The issue as to whether maintenance terminates when one party enters into a new relationship has been a recurring topic in the Illinois Appellate courts this year. Section 510(c) of the Illinois Marriage and Dissolution of Marriage Act states that "the obligation to pay future maintenance is terminated upon the death of either party, or the remarriage of the party receiving maintenance, or if the party receiving maintenance cohabits with another person on a resident, continuing conjugal basis."
This provision was created in order to eliminate "the inequity created when the ex-spouse receiving maintenance becomes involved in a husband-and-wife relationship but does not legally formalize it." In re Marriage of Herrin, 262 Ill. App. 3d 573, 577, 634 N.E.2d 1168, 199 Ill. Dec. 814 (1994). Therefore maintenance will be terminated on the basis of cohabitation only if the evidence shows that a de facto husband-and-wife relationship exists.
In determining whether a de facto husband-and-wife relationship exists, the court uses a non-exhaustive list of factors including: (1) the length of the relationship; (2) the amount of time the couple spends together; (3) the nature of activities engaged in; (4) the interrelation of their personal affairs; (5) whether they vacation together; and (6) whether they spend holidays together. However, the mere existence of a romantic relationship does not support termination of maintenance.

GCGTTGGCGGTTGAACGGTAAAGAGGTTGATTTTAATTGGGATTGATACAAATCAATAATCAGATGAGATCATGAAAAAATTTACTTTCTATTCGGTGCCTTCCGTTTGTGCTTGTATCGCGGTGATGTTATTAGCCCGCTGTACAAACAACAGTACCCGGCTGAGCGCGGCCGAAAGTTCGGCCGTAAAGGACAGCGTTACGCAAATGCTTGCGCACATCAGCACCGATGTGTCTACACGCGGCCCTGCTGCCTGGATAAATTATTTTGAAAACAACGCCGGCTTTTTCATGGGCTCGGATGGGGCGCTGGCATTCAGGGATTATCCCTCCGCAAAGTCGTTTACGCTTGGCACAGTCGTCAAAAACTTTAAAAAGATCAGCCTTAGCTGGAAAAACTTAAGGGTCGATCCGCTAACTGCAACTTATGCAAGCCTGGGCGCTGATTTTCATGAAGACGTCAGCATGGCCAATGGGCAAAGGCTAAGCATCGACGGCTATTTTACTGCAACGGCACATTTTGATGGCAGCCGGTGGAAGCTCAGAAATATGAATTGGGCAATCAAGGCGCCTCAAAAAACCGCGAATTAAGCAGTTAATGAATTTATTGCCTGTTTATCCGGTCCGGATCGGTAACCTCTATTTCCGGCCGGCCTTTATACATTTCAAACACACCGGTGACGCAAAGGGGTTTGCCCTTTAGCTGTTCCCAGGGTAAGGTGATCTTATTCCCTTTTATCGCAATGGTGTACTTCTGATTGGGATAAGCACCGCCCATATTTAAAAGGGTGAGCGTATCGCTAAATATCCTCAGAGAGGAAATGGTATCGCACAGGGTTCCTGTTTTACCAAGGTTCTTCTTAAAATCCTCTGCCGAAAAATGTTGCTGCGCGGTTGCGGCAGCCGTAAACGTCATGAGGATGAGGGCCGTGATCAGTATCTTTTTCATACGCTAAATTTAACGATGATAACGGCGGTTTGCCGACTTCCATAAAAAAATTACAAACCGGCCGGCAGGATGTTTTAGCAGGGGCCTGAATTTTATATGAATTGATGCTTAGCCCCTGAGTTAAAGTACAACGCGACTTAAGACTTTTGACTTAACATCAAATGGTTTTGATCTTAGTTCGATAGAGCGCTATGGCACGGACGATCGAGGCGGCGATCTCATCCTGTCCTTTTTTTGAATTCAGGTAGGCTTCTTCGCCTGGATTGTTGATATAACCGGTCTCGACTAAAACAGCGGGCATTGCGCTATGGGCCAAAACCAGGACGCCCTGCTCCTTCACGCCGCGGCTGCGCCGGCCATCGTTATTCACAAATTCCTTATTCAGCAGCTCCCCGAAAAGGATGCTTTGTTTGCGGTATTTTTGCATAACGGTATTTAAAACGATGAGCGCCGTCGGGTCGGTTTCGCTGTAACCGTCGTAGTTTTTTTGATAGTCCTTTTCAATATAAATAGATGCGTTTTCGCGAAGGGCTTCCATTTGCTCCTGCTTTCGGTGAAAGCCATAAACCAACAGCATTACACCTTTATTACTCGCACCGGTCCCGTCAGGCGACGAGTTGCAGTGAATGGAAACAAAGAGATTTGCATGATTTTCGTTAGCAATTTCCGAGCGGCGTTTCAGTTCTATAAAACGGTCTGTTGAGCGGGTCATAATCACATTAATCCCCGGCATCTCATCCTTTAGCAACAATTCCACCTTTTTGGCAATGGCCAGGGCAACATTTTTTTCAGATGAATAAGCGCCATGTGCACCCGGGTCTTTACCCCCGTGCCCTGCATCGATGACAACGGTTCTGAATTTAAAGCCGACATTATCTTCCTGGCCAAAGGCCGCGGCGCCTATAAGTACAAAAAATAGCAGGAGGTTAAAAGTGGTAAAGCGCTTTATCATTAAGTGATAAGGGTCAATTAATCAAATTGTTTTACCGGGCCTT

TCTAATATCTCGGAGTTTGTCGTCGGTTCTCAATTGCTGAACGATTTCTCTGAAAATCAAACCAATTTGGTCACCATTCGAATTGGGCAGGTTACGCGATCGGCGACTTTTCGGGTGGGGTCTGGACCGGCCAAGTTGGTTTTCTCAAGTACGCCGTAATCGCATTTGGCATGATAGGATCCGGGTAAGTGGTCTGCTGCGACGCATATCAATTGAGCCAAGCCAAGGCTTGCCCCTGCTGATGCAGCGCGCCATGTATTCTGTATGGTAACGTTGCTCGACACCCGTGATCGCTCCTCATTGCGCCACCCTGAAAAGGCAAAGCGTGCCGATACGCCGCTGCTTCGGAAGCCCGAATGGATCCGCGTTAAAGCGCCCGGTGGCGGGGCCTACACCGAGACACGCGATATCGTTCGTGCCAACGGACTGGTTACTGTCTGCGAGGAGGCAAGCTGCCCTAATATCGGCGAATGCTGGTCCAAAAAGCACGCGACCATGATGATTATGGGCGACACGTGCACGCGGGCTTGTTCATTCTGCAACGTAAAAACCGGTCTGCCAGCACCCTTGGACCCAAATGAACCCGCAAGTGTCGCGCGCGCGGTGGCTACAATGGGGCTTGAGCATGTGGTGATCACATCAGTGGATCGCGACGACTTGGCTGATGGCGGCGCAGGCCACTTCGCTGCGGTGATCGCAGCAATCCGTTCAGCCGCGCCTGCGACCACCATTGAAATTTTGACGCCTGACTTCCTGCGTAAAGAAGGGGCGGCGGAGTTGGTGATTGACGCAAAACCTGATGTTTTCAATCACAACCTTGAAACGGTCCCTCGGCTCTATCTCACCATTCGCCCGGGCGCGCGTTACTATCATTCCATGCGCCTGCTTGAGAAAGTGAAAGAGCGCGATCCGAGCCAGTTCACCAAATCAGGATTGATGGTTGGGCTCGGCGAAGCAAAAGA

Comparing two recent cases can help illustrate how the Court analyzes the issue. The Fourth District upheld the trial court’s decision that maintenance should be terminated when former wife entered into a new relationship. Osborne v. Osborne, 2016 IL App (4th) 150271-U. Despite the relationship not being exclusive, the court still considered it a de facto husband and wife relationship because the couple shared a residence, comingled funds, and engaged in a long-standing sexual relationship.
In contrast, The Fifth District held that maintenance was not terminated when former husband failed to prove that former wife was cohabiting with a new partner. In re Phillips, 2016 IL App (5th) 150233-U. In this case, the couple spent a significant amount of time together, including taking vacations and attending family events together. However, the court did not consider them to be a de facto husband and wife relationship because they maintained separate residences, did not commingle assets or accounts, and did not otherwise share expenses.